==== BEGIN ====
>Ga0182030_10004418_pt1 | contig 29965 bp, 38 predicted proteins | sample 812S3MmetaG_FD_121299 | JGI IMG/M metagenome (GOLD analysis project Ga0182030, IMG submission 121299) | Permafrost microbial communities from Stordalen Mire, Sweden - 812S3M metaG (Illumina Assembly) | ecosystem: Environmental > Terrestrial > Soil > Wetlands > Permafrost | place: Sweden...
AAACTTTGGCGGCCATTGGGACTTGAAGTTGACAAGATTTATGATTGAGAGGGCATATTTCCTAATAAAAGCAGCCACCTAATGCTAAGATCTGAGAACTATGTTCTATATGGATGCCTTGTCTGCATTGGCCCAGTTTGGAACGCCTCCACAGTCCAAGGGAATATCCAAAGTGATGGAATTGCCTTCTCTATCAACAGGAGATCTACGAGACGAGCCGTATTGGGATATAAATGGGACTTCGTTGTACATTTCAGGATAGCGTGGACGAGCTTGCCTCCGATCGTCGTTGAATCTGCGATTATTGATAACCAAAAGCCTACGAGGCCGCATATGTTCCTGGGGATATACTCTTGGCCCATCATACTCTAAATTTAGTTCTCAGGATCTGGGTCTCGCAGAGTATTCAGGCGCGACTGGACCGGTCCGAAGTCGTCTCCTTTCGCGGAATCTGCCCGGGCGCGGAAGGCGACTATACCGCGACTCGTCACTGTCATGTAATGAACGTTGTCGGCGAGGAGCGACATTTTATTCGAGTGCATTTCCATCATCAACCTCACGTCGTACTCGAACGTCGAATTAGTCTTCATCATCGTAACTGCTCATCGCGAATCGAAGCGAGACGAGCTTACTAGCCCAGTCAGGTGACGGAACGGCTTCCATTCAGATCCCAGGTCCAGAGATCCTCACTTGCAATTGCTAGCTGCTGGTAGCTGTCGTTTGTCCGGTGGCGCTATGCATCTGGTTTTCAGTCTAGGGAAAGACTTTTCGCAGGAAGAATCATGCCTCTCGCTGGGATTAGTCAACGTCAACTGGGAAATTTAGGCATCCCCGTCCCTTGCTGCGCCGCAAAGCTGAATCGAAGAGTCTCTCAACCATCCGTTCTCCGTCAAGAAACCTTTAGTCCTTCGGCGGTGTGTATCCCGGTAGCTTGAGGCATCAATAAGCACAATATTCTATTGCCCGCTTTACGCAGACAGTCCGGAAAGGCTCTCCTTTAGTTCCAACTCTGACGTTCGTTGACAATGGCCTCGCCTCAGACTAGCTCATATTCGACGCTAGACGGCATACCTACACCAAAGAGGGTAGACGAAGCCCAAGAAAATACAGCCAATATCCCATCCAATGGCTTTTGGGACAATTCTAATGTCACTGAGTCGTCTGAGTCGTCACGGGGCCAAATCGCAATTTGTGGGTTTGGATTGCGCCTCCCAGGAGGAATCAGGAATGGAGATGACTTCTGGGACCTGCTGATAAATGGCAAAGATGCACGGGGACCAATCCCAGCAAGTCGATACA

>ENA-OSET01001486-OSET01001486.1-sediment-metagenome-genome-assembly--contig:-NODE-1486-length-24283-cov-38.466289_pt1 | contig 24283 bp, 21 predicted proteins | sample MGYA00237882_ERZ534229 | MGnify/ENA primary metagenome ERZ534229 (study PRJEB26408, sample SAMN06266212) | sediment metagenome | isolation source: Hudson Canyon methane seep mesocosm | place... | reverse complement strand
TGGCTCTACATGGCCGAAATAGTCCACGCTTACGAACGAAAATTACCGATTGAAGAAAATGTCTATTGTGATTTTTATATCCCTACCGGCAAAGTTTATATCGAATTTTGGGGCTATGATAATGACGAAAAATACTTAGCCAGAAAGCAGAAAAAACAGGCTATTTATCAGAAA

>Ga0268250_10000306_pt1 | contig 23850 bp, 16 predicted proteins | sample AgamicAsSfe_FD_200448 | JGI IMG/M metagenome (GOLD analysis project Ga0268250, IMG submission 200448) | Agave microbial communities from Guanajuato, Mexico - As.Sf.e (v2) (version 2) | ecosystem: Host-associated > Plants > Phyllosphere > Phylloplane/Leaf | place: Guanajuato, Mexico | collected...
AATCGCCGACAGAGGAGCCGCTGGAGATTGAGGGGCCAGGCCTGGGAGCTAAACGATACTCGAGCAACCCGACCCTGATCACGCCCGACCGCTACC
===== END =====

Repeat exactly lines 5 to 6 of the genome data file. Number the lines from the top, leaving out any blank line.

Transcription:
>Ga0268250_10000306_pt1 | contig 23850 bp, 16 predicted proteins | sample AgamicAsSfe_FD_200448 | JGI IMG/M metagenome (GOLD analysis project Ga0268250, IMG submission 200448) | Agave microbial communities from Guanajuato, Mexico - As.Sf.e (v2) (version 2) | ecosystem: Host-associated > Plants > Phyllosphere > Phylloplane/Leaf | place: Guanajuato, Mexico | collected...
AATCGCCGACAGAGGAGCCGCTGGAGATTGAGGGGCCAGGCCTGGGAGCTAAACGATACTCGAGCAACCCGACCCTGATCACGCCCGACCGCTACC